Interview with fellow microscopist/illustrator, Vince Kamp
Interview with fellow microscopist/illustrator, Vince Kamp
I begin with a call-out to the world-renowned microscope stage developers: Linkam Scientific. Many industries require the ability to accurately perturb material or biological specimens with temperature, shear, tensile stress, exposure to radiation, humidity, etc.; and the Linkam crew enables viewing of microstructure via optical microscopy and many spectroscopic methods while doing so. Rheologists and biologists alike adore their fine craftsmanship. Linkam's products are available in the U.S. from many dealers including the McCrone Research Center (Walter McCrone was a famous "chemical microscopist" responsible for analyzing the pigments within the Shroud of Turin). Check out the Linkam online TV channel for more:
SEL: Vince, how do you construct your paintings?
VK: As far as my process is concerned, well I sketch everything in pencil and then scan and import into PS. I block in background colour and then block in my characters, I work from dark to light and use only one brush, a sort of splatter brush that mimics a traditional brush, set to 90% opacity and use pressure sensitivity on my tablet (wacom cintiq, 12") [SEL: Cripes! I want one of those!]. I have messed around with water based colouring pencils and oil pastels but not for my online stuff.
Side bar: This mixed media approach of (1) sketching, (2) scaning, (3) digitally coloring is getting popular.
So here goes another call out to the friendly Brits. They have an entire professional magazine dedicated to like artists; and it's rooted in fnatasy and sci-fi art. Check out the ImagineFX website (their magazines are distributed in Barnes & Noble too).
- ImagineFX example tutorial, from sketch-to-color in PS
- Death Dealer tutorial
- Other ImagineFX PDF Workshops
SEL: You are too humble for words, and your sarcasm is thick...but delivery dry (especially via email). Please clarify how you get your digital colors to look like real paint.VK: I'm heavily influenced by traditional painting techniques and though I'm completely untrained and don't know what I'm doing [SEL: UK humor?], the books I study almost exclusively focus on light and colour in oil painting. So I guess I'm saying my pics may not look so digital because I try to paint in a traditional way of using layers of paint and blending. I almost never use all the various tweaking filters in PS as I would love to one day have the time to paint properly on canvas. I don't want to rely on digital tools to get the look I want. If I ever get round to being able to create a beautiful oil painting I think I would feel like I could really exploit everything in PS to produce much better pictures, but I would like to earn that right by studying all the fundamentals first. Understanding colour and light is just so fascinating and I don't believe I've even scratched the surface, it's insanely frustrating.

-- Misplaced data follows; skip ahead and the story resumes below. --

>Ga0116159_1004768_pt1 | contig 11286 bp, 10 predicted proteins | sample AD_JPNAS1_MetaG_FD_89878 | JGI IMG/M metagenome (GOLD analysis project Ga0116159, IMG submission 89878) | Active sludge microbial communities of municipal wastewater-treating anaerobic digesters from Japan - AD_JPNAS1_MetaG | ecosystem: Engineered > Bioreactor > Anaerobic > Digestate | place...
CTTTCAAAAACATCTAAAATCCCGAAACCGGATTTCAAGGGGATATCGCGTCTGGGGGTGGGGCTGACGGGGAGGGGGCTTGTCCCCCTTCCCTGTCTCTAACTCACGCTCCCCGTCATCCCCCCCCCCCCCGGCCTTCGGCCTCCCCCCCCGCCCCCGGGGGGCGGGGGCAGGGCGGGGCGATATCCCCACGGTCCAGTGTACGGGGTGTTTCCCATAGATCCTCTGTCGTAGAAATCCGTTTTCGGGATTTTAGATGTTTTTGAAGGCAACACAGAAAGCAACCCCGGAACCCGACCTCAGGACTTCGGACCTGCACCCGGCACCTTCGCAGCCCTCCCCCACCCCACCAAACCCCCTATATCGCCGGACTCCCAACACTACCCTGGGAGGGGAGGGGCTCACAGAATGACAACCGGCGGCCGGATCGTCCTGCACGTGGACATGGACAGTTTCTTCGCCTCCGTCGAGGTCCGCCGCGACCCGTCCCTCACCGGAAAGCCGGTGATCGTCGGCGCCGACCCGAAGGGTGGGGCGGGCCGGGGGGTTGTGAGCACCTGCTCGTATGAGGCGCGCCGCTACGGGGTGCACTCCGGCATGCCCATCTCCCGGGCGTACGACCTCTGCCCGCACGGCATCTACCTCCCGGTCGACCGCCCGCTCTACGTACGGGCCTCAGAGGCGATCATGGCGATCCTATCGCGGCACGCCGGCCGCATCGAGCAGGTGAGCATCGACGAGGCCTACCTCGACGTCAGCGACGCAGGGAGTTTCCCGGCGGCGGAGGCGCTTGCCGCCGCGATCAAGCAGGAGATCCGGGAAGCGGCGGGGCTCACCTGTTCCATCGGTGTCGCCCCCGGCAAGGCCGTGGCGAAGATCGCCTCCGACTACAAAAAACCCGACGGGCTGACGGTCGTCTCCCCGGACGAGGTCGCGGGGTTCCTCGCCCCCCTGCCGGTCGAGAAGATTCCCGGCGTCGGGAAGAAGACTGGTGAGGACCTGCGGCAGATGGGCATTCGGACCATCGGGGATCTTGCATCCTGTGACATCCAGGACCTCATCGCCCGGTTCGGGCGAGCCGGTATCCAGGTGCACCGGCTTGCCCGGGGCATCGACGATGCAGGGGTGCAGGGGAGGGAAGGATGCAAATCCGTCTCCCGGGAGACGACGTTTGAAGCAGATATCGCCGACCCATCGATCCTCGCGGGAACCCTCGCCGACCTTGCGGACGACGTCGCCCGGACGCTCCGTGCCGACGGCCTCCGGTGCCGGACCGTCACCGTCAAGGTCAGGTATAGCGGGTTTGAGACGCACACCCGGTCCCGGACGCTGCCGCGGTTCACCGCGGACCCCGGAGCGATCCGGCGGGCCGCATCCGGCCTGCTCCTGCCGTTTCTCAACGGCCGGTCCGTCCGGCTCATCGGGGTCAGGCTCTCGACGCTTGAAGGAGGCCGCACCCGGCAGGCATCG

SEL: Your style is perfect for a kid's book, I can't wait to see how Leo the Robot Slayer emerges. Does any work inspire this style?
VK: Even though my pics are all cartooney I love Vermeer and Rembrandt and many of the more obscure post renaissance painters from in and around my Dad's village in Holland. I know I'm waffling but I thought I would give you an idea of how I think when I'm colouring my pics as the process itself is really very simple. One brush, 90% opacity. If you haven't already, check out James Gurney's light and color http://www.amazon.co.uk/Color-Light-Guide-Realist-Painter/dp/0740797719. By the way, the comment that my pictures don't look digital is probably the greatest compliment I have received so far, as that is ultimately what I'm desperately trying to achieve.